Saturday, 6 April 2019

Trying the ZOZO Suit: The Personal Measurement System

Saturday, 6 April 2019
zozo suit testing review

Hello everyone! How are we doing?

I realised shortly after beginning this post that this will be my first one of 2019 - and we're already 6 days into April!

Truth be told, I had this one planned for probably around 2 months. I took a break from writing the 'Month in Review' posts once the New Year began, and was honestly just waiting around for a new idea/topic/ounce of inspiration to write about. Then popular Youtuber, Safiya Nygaard, uploaded this video back in February and just about blew my mind.

Introducing ZOZO

To answer your initial questions: no, this is not cycling attire. It is also not to be confused with the internet trend of a demon, ZOZO, that escapes from your Ouija board (supposedly).

This polka-dot, figure-fitting, stretchy ensemble is a suit that claims to be able to take your exact body measurements electronically, through an app. Yep, you heard that right. The counterpart app then claims that through it's next-level technology, it can recommend to you perfect-fit, custom clothing. In theory, that sounds wonderful: no more ordering clothes online only to have to return them for being too small/large/simply unflattering. ZOZO may have just changed the game of online shopping!

As my curious eyes are always drawn to the weird, wacky, and wonderful things I stumble upon the internet (besides the fact that the ZOZO suit is free, minus the cost of Postage and Packaging), I just knew I had to have it and experience this bizarre creation for myself.

How Does it Work?

The ZOZO suit claims to use 'revoluationary technology that brings 3D body scanning into the home and makes it both accessible and affordable for the first time in history'. 

Each ZOZOSUIT has more than 350 white dots, each of which is unique: "these dots serve as fiducial markers, which are essential to the measuring process. As you measure, the ZOZO app will take 12 photos of you (as you stand facing each hour on a clock) and capture where each unique dot is located in place". 

"Our proprietary algorithm then processes this special data and triangulates a 3D rendering of your body based on where each unique dot was captured in space".

The ZOZOSUIT also claims to be more accurate than a human tailor - pretty impressive stuff! But, does it actually work? This is what Safiya, and myself, tried to figure out.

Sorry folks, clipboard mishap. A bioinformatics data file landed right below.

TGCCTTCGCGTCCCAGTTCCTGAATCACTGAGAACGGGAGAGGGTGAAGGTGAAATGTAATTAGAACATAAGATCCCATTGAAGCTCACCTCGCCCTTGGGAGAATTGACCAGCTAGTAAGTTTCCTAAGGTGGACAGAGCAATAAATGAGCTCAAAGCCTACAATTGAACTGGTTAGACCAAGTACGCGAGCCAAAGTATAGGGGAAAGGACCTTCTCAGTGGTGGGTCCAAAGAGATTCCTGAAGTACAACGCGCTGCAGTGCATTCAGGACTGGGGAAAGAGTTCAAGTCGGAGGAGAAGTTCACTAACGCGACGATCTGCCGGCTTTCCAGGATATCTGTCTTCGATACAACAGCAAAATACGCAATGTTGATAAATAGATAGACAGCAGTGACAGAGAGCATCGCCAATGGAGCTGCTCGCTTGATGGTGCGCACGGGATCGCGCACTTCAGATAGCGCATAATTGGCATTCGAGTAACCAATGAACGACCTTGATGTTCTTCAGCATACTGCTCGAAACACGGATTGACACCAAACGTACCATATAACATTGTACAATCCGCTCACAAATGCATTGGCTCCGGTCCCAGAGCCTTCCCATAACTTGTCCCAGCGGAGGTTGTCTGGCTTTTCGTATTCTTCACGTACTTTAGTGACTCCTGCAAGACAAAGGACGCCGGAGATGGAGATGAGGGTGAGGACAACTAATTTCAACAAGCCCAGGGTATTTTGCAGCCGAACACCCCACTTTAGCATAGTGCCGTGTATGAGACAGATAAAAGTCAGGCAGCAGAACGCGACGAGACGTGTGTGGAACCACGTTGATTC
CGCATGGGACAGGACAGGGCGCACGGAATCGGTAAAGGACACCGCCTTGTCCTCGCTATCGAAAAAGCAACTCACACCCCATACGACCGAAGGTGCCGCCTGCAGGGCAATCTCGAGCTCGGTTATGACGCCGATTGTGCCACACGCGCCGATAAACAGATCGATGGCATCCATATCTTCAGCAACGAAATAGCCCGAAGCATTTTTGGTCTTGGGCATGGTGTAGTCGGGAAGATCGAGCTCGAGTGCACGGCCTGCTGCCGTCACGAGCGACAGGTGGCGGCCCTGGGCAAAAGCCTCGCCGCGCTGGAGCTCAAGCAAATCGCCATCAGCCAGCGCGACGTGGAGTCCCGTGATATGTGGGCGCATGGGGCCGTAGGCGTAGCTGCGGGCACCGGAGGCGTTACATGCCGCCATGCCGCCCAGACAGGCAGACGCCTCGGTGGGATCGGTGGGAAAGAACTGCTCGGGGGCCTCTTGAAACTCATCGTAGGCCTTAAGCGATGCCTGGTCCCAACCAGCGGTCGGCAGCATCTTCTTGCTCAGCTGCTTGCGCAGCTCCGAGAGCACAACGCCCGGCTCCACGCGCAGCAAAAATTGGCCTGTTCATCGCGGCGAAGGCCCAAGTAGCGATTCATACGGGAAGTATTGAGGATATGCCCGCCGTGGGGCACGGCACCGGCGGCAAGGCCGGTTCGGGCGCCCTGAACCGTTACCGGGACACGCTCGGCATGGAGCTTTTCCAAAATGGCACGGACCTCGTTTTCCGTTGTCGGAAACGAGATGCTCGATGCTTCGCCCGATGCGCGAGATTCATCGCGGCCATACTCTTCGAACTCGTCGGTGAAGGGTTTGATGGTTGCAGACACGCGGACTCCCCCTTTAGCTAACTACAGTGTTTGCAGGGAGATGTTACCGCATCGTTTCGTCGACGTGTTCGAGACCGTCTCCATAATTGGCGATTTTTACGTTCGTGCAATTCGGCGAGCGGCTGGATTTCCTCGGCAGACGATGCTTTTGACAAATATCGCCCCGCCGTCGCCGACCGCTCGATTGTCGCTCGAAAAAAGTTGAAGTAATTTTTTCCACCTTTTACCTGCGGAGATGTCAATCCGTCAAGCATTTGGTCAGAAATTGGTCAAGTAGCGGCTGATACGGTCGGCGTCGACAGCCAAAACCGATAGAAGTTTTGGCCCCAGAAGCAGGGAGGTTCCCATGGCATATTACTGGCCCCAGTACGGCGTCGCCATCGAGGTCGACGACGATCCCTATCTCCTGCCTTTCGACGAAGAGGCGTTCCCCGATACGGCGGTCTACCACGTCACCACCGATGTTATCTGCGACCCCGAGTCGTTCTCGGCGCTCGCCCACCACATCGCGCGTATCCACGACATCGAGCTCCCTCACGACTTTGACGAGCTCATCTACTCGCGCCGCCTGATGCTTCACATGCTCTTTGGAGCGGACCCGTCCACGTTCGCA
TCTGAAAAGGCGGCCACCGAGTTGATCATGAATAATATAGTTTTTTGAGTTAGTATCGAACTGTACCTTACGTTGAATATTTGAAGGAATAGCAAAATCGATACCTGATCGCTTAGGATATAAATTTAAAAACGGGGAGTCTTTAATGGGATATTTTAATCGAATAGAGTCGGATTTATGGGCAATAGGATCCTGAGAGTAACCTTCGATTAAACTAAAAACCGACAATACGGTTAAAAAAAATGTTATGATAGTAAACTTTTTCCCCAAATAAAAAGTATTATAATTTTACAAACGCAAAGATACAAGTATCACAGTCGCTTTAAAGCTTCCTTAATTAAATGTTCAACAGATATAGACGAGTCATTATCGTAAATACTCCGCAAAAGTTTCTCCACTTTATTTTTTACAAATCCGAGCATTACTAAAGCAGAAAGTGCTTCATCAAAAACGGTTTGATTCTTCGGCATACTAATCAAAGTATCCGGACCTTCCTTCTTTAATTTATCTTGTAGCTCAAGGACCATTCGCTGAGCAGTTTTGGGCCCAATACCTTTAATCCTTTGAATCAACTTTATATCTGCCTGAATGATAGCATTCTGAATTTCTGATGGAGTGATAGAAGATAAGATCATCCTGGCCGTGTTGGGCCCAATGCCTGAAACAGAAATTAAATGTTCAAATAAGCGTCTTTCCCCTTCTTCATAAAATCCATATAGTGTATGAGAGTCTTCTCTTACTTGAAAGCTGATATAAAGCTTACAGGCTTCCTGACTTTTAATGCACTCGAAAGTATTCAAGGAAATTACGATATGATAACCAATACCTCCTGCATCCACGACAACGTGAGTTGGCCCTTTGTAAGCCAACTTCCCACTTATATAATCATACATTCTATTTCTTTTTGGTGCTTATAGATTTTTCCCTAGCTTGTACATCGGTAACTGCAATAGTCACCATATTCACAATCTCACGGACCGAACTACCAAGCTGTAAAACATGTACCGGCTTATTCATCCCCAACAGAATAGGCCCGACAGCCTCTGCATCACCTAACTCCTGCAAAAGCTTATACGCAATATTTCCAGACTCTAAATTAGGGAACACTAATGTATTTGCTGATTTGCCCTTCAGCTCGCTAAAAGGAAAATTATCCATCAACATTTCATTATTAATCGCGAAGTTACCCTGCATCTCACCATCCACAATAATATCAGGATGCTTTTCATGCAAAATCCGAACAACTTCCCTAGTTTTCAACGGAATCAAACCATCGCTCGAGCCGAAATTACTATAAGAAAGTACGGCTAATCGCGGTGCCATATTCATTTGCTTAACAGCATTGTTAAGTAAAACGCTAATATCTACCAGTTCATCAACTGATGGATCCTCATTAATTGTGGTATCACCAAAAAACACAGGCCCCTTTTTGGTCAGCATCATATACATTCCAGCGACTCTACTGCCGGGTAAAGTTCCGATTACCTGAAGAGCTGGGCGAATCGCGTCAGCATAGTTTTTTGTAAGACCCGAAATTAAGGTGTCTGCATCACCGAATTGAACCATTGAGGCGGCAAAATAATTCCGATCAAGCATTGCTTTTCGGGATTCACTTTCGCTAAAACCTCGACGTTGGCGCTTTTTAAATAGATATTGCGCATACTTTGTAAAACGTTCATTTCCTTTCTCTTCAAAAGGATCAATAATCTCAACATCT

Testing the ZOZOSUIT

I was a little sceptical at first over how straight-forward the measuring process would be, but the process of testing the ZOZO suit was definitely not as complicated as it might seem. 

Before ordering my very own ZOZO suit, I needed to register an account and input my personal details, e.g. current height, weight, age, and gender. They then use this information to send you a suitably-sized suit that you can comfortably try on and use to find out your exact measurements. 

At the time (March 9th, 2019), my height and weight were as follows: 

Weight: 58kg
Height: 162cm

I was very curious as to what the suit would look like upon arrival. Fast-forward approximately a week later, my ZOZO suit was here and I was ready to try it out!

As you can see from the picture, the size of the garments that were 'allocated' to me were 'Size 2', whatever that might mean! My guess is that must be something along the lines of a woman's medium, or small-medium as I typically vary between size 8, 10, and 12 in everyday clothing.

When I opened the package, instructions were provided as well as the suit. The suit itself actually consists of 1 top and 1 pants/pair of leggings, rather than one full body suit. Not what I was expecting!
I was also expecting the suit to be really tight and unflattering, but upon trying it on, it was in fact extremely comfy and flexible enough to move around/stretch in. I'd honestly wear this as gym-attire it's that comfortable, despite feeling a little bit like an actor shooting a scene for an animated film!

Now that the suit was on my body, the next part was setting it up to take my measurements. Inside the package, there was also a little cardboard piece to prop your phone on when taking the measurements. I set that up with my phone in place, and followed instructions narrated by some creepy robotic AI voice on how I should stand, and at what points I should move to re-angle my body according to clock hands.
I'd say this whole thing only took about 2 minutes in total.

I waited for my results to process, and once they were ready, my body measurements appeared on screen. Here is what that looked like: